The New York Times ran an article yesterday about the disaster emerging in South East Asia's most populous city: "Jakarta Is Sinking So Fast, It Could End Up Underwater." Scientists and engineers are concerned with both rising sea levels and the rate at which the city is sinking--in some places almost fourteen feet in only a couple of years! Experts point out that while the causes of these problems are many, all are the result of human factors.
This story reminded me of the importance of science and engineering education and why our Clemson Stem Pop-ups are so important in that they bring STEM to the average student. This past semester, our students had the opportunity to engage with experts on nuclear waste disposal, potable water infrastructure, and climate change. While the latter two topics directly connect with the Times article, all three directly impact our college, town, and state. We can scale things up to the global, or we can scale them back down to the local--what matters is that we talk about these issues now and start thinking about solutions that can benefit everyone.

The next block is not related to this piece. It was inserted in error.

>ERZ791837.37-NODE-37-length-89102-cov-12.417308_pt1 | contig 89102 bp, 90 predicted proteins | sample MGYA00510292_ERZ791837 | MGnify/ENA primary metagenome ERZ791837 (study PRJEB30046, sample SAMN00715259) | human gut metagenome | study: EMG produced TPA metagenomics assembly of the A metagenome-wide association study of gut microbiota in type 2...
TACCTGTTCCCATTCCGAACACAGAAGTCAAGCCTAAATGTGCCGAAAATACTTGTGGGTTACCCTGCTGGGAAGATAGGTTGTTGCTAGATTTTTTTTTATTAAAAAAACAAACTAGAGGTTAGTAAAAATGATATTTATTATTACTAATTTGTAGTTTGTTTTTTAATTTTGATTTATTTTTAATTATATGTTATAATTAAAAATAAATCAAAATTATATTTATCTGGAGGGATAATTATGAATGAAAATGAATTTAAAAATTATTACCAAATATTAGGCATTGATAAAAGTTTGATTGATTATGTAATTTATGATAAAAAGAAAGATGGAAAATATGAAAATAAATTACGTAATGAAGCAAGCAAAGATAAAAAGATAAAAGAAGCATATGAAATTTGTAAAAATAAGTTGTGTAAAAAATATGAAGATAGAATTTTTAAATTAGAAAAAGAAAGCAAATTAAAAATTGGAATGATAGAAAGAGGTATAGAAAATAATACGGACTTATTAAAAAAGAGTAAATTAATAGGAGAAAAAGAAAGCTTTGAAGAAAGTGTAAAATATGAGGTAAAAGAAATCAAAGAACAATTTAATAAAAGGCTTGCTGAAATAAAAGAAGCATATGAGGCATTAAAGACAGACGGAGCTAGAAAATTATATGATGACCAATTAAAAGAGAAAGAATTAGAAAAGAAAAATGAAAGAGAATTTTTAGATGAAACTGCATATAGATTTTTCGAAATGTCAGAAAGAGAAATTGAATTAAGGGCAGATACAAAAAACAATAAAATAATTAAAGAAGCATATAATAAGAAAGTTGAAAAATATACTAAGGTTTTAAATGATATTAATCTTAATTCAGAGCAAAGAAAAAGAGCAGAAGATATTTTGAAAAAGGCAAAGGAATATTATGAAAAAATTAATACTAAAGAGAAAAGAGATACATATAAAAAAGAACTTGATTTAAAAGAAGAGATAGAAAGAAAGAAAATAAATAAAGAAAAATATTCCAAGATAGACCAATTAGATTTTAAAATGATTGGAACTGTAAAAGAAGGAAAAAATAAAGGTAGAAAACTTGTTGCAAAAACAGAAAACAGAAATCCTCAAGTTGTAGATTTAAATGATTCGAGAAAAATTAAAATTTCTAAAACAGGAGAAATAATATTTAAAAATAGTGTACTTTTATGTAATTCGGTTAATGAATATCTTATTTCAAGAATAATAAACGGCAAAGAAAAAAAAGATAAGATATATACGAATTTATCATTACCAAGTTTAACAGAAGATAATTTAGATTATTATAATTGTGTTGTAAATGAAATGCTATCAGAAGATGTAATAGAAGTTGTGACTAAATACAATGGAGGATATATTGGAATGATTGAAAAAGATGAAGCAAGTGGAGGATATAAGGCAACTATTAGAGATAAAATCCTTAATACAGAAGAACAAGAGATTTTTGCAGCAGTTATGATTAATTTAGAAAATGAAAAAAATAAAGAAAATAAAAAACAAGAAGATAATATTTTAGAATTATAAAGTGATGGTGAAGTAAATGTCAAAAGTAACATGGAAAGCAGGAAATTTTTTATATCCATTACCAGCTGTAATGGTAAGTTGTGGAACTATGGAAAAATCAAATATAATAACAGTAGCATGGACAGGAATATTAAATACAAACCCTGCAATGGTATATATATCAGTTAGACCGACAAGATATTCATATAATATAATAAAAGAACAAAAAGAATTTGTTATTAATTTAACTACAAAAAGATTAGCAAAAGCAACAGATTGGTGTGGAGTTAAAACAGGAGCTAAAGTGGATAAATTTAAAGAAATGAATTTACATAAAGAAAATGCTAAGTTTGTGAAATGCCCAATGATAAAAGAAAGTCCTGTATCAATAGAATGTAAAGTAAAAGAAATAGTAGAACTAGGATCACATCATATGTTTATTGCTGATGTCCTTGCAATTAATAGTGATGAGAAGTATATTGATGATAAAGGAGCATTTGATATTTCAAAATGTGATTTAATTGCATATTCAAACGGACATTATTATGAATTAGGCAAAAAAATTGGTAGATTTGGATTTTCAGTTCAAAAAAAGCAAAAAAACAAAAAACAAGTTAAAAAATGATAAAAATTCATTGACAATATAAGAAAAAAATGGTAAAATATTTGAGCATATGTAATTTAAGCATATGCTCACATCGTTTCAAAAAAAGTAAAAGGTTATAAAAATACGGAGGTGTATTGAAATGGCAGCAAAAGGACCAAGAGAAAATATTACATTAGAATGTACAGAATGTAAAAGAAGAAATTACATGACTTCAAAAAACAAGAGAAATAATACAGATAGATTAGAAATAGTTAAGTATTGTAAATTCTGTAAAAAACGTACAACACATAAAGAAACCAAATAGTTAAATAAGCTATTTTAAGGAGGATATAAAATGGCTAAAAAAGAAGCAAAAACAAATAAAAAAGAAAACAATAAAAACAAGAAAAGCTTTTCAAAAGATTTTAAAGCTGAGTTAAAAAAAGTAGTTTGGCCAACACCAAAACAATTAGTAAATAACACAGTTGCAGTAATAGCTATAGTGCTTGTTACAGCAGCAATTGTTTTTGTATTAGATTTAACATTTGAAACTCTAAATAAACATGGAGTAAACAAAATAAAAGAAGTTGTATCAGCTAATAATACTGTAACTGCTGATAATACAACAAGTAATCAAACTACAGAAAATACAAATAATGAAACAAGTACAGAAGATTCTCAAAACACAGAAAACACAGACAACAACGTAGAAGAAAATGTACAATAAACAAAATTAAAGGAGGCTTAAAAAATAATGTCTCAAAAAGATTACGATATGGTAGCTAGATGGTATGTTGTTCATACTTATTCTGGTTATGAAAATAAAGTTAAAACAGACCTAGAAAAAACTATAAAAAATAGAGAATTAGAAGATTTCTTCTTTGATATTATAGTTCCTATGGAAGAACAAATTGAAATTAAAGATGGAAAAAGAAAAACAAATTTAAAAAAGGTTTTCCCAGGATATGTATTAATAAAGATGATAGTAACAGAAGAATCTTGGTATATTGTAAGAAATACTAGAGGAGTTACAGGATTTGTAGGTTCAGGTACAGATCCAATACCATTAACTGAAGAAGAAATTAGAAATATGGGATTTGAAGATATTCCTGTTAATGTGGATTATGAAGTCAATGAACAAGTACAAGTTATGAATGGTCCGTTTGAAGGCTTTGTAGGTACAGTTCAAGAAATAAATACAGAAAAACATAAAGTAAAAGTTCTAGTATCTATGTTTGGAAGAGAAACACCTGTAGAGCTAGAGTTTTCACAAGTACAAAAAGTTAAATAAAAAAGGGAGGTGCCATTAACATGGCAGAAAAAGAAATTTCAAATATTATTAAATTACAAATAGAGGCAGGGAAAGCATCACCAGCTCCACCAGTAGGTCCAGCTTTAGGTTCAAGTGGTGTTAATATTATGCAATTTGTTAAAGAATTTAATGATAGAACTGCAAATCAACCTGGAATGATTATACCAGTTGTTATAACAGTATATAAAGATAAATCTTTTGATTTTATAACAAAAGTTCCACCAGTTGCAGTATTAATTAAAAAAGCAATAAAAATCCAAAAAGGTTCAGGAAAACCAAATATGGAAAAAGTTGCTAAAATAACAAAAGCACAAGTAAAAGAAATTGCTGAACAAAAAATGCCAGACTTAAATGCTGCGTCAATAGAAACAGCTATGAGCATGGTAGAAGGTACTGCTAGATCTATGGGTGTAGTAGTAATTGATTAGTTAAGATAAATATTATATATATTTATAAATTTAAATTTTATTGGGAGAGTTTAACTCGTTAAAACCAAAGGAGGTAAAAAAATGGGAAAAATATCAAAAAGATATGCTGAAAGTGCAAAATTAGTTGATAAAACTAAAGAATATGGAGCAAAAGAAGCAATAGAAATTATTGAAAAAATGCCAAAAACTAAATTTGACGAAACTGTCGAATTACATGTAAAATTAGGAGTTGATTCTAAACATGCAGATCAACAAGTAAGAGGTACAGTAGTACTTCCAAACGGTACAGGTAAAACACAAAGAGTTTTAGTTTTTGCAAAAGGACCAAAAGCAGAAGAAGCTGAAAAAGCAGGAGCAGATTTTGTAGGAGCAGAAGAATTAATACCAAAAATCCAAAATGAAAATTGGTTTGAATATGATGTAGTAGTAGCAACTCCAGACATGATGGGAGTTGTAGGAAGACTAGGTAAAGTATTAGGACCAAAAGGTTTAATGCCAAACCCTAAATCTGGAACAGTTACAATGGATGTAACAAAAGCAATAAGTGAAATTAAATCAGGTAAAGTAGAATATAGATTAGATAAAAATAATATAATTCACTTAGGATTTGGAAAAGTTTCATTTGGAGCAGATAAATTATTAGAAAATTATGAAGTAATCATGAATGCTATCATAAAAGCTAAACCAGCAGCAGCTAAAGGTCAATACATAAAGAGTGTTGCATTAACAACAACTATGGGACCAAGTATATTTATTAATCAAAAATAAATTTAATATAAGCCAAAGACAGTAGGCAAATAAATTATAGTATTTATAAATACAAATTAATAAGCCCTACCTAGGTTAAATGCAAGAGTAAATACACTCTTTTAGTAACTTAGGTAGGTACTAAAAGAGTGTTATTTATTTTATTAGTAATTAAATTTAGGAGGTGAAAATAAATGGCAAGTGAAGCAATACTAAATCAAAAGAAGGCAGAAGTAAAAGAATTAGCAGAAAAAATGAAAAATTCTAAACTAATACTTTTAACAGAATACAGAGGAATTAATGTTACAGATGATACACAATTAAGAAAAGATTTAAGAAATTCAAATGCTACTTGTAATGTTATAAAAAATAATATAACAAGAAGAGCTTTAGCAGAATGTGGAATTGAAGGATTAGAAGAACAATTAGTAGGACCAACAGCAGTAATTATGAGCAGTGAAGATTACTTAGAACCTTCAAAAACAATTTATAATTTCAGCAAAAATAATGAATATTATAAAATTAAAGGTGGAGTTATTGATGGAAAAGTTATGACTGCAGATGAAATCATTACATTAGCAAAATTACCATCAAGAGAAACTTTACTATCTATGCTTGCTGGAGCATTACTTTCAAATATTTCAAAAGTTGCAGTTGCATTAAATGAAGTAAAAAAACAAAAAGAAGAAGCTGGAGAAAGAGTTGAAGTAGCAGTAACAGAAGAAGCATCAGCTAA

Stephen Quigley is a PhD student in Clemson